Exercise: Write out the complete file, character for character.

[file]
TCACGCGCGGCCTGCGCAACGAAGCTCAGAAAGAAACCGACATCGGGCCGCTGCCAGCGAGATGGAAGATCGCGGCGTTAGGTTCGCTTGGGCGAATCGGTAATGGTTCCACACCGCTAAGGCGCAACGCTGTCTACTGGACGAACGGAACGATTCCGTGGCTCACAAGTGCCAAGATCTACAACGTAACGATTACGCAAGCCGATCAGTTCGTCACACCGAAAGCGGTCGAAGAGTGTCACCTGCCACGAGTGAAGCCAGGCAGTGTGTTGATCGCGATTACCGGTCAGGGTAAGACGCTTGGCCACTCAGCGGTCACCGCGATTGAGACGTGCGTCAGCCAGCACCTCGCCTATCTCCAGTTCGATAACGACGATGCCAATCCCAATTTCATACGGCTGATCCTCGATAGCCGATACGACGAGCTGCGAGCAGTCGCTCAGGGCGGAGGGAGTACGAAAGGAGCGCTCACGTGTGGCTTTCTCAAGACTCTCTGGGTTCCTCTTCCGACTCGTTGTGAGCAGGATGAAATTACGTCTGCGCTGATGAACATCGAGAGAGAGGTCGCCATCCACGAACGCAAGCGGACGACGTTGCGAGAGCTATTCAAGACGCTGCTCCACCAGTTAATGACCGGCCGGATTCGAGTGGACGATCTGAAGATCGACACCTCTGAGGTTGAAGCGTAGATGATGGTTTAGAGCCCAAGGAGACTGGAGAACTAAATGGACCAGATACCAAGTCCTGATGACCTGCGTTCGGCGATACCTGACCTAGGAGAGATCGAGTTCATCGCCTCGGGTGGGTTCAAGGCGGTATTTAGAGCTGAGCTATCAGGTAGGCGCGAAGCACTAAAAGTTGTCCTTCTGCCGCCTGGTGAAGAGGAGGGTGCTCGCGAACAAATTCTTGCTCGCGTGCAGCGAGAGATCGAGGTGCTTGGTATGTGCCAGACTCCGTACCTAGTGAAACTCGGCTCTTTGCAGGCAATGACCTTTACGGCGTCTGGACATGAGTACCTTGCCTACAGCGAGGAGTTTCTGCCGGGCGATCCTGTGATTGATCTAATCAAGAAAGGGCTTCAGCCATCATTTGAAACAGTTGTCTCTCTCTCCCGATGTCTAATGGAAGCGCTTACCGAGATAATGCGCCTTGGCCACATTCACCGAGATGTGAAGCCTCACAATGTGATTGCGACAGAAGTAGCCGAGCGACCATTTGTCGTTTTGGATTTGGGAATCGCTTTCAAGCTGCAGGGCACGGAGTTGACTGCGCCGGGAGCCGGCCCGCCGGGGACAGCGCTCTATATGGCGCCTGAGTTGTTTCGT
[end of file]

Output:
TCACGCGCGGCCTGCGCAACGAAGCTCAGAAAGAAACCGACATCGGGCCGCTGCCAGCGAGATGGAAGATCGCGGCGTTAGGTTCGCTTGGGCGAATCGGTAATGGTTCCACACCGCTAAGGCGCAACGCTGTCTACTGGACGAACGGAACGATTCCGTGGCTCACAAGTGCCAAGATCTACAACGTAACGATTACGCAAGCCGATCAGTTCGTCACACCGAAAGCGGTCGAAGAGTGTCACCTGCCACGAGTGAAGCCAGGCAGTGTGTTGATCGCGATTACCGGTCAGGGTAAGACGCTTGGCCACTCAGCGGTCACCGCGATTGAGACGTGCGTCAGCCAGCACCTCGCCTATCTCCAGTTCGATAACGACGATGCCAATCCCAATTTCATACGGCTGATCCTCGATAGCCGATACGACGAGCTGCGAGCAGTCGCTCAGGGCGGAGGGAGTACGAAAGGAGCGCTCACGTGTGGCTTTCTCAAGACTCTCTGGGTTCCTCTTCCGACTCGTTGTGAGCAGGATGAAATTACGTCTGCGCTGATGAACATCGAGAGAGAGGTCGCCATCCACGAACGCAAGCGGACGACGTTGCGAGAGCTATTCAAGACGCTGCTCCACCAGTTAATGACCGGCCGGATTCGAGTGGACGATCTGAAGATCGACACCTCTGAGGTTGAAGCGTAGATGATGGTTTAGAGCCCAAGGAGACTGGAGAACTAAATGGACCAGATACCAAGTCCTGATGACCTGCGTTCGGCGATACCTGACCTAGGAGAGATCGAGTTCATCGCCTCGGGTGGGTTCAAGGCGGTATTTAGAGCTGAGCTATCAGGTAGGCGCGAAGCACTAAAAGTTGTCCTTCTGCCGCCTGGTGAAGAGGAGGGTGCTCGCGAACAAATTCTTGCTCGCGTGCAGCGAGAGATCGAGGTGCTTGGTATGTGCCAGACTCCGTACCTAGTGAAACTCGGCTCTTTGCAGGCAATGACCTTTACGGCGTCTGGACATGAGTACCTTGCCTACAGCGAGGAGTTTCTGCCGGGCGATCCTGTGATTGATCTAATCAAGAAAGGGCTTCAGCCATCATTTGAAACAGTTGTCTCTCTCTCCCGATGTCTAATGGAAGCGCTTACCGAGATAATGCGCCTTGGCCACATTCACCGAGATGTGAAGCCTCACAATGTGATTGCGACAGAAGTAGCCGAGCGACCATTTGTCGTTTTGGATTTGGGAATCGCTTTCAAGCTGCAGGGCACGGAGTTGACTGCGCCGGGAGCCGGCCCGCCGGGGACAGCGCTCTATATGGCGCCTGAGTTGTTTCGT